Remote jobs have some workers feeling like college kids again: They play in the afternoon and work at night


According to recent TikTok videos and research by economists Nick Bloom and Alex Finan of Stanford University, remote work has led to a surge in leisure activities during traditional work hours. Car GPS data and a map of golf courses in the US showed an 83% increase in weekday afternoon golfing, with Wednesday at 4 p.m. as the peak time. Although the study focused on golf, researchers believe workers are likely to engage in other leisure activities as well. While some companies have called workers back to the office, Bloom predicts remote work will remain stable at around 25%. However, this does not necessarily equate to a decrease in productivity, as workers may be able to balance work and leisure activities effectively.

"If employees remain productive, this indeed could be good," Bloom and Finan wrote. "Golf courses are getting higher usage by spreading playing across the day and week, avoiding weekend and pre-, and post-work peak loading. This will raise 'Golf productivity' — the number of golf courses played (and revenue raised) per course."

Workers aren't less productive than they were before the pandemic, according to the Federal Reserve Bank of St. Louis' indicator. While labor productivity cooled off a bit in the first quarter of 2022 as the economy settled into its pandemic recovery, it grew in the last two quarters of 2022. Workers are working — just maybe not regular 9-to-5 hours.

Afternoons of leisure could end up being good for companies and a double-edged sword for workers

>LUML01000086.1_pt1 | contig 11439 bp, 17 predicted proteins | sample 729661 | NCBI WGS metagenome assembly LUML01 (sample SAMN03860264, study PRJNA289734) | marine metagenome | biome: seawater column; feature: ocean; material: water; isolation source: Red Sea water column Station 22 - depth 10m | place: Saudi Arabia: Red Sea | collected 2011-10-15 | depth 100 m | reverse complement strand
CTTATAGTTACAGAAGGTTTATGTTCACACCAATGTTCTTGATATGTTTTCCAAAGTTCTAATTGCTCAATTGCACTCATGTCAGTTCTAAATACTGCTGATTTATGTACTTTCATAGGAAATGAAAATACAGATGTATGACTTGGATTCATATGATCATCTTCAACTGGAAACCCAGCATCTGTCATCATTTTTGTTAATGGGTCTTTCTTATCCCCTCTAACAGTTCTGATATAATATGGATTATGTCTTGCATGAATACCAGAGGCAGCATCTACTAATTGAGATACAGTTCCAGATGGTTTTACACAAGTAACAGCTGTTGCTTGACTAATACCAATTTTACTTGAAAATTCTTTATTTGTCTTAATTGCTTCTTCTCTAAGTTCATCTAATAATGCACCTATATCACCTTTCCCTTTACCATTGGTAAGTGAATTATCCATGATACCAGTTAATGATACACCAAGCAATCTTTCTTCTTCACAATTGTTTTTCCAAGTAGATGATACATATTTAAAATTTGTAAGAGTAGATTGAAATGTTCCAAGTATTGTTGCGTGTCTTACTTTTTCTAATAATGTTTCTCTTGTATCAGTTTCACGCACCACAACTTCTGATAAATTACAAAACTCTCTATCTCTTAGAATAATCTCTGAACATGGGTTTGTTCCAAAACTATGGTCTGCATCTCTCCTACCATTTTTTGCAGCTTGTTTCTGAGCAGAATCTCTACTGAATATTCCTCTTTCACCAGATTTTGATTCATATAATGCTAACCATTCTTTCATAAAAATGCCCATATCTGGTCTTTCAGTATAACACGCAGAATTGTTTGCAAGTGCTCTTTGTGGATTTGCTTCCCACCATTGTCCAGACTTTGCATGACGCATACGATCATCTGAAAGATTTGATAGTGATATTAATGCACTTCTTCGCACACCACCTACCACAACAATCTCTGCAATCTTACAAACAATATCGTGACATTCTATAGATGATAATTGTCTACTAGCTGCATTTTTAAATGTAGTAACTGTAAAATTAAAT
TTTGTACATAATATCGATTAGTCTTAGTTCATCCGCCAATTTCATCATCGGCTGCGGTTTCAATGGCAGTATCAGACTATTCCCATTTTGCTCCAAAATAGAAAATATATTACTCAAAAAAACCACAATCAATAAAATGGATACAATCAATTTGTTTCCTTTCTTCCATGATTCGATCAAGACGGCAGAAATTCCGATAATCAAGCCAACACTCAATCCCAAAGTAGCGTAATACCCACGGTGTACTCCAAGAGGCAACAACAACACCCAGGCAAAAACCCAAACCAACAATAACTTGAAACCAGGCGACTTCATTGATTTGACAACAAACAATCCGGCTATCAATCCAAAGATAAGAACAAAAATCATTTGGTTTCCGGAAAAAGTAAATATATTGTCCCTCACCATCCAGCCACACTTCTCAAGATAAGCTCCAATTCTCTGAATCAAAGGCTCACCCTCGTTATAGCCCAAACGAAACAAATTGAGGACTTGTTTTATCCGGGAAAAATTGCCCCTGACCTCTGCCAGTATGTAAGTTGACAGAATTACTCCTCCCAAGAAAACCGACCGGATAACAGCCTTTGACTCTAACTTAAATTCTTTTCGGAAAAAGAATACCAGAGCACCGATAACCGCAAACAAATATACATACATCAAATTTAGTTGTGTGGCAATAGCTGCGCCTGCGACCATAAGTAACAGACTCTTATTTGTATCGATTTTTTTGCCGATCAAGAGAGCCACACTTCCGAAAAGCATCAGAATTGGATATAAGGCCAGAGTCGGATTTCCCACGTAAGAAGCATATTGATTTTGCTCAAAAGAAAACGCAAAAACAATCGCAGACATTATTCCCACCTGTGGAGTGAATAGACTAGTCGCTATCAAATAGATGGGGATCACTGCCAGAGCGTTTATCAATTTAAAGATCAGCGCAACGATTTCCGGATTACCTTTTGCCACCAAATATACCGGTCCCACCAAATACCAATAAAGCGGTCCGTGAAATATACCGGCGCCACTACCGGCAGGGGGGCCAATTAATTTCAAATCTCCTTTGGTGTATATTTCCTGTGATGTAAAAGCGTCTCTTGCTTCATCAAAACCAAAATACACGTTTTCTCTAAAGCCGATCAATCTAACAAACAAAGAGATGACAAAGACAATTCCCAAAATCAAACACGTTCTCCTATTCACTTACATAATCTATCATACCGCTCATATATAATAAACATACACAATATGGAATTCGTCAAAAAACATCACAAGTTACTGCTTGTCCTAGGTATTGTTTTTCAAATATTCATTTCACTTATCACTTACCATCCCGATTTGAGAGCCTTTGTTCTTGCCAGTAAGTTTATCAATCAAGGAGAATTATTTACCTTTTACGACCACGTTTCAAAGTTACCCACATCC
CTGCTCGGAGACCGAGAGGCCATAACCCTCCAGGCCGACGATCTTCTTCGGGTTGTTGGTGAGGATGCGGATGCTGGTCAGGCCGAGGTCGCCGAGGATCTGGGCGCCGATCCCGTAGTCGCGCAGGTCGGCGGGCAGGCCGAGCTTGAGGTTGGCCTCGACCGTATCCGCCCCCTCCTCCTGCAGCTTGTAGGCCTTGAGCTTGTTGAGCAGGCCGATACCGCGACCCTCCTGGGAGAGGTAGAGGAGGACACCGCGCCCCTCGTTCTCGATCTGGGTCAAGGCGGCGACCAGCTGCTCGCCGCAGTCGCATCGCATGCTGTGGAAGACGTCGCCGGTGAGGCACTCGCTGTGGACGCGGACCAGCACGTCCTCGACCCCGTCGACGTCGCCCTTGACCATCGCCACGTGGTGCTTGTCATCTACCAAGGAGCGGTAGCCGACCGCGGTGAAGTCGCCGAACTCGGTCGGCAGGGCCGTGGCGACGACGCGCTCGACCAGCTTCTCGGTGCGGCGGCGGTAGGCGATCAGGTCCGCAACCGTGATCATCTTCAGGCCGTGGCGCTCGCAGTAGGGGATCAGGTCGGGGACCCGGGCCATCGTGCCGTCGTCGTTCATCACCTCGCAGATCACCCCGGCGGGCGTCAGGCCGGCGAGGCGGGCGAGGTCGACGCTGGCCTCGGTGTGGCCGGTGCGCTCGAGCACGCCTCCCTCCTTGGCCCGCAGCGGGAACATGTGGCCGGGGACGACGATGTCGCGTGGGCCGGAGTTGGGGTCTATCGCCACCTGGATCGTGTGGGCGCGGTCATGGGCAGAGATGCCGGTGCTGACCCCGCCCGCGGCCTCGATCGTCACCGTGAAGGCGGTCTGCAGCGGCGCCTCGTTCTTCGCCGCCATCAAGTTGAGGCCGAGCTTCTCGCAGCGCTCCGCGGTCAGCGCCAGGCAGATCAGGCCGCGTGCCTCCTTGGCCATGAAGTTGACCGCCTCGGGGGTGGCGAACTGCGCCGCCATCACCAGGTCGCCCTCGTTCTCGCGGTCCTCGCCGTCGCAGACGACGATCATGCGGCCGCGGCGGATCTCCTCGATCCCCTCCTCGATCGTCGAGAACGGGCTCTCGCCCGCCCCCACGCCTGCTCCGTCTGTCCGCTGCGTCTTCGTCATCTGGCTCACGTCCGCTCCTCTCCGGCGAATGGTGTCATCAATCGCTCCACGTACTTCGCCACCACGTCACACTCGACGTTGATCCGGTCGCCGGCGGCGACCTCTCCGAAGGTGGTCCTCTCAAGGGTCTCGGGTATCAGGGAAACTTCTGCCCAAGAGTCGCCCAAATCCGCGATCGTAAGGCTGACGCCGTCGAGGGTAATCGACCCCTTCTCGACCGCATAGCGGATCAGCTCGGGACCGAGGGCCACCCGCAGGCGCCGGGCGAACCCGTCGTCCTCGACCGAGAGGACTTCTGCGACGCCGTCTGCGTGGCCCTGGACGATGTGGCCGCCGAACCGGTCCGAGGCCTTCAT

While not every afternoon golfer or shopper is working extra hours later to make up for it, Bloom's research suggests many people are doing just that.

"We see work-from-home employees shift hours away from the working day when they work from home and into evenings and weekends," he said, adding: "Much like students choose to spread work out — rather than just work 9 to 5 on Monday to Friday — employees are also choosing to spread work out." 

Microsoft's researchers dubbed it the "triple-peak day" after spotting an uptick in Microsoft Teams chats between 6 p.m. and 8 p.m. when the pandemic began. That's in addition to the two traditional "productivity peaks" — before and after lunchtime.

This blurring of one's work and personal life might not leave all workers better off, though. Some have had a difficult time establishing work-life boundaries and are working more than they did when they were in an office. Of course, some workers have never had the luxury of working from home or are increasingly getting called back, meaning that they won't get to experience weekday leisure.

US remote workers saved an average of 55 minutes by avoiding their daily commutes, a research paper Bloom coauthored found, but put some of this time saving toward work.

So that time on the golf course could be a double-edged sword, as any college student who's partied on a weeknight can confirm: That hole in one might mean another hour working late.

"I think my colleague was taking his Zoom call from the golf course," a tech executive in Palo Alto, California, told the researchers. "He was on mute and video off, but once when he was talking, I heard somebody talking about the fairway and strokes."

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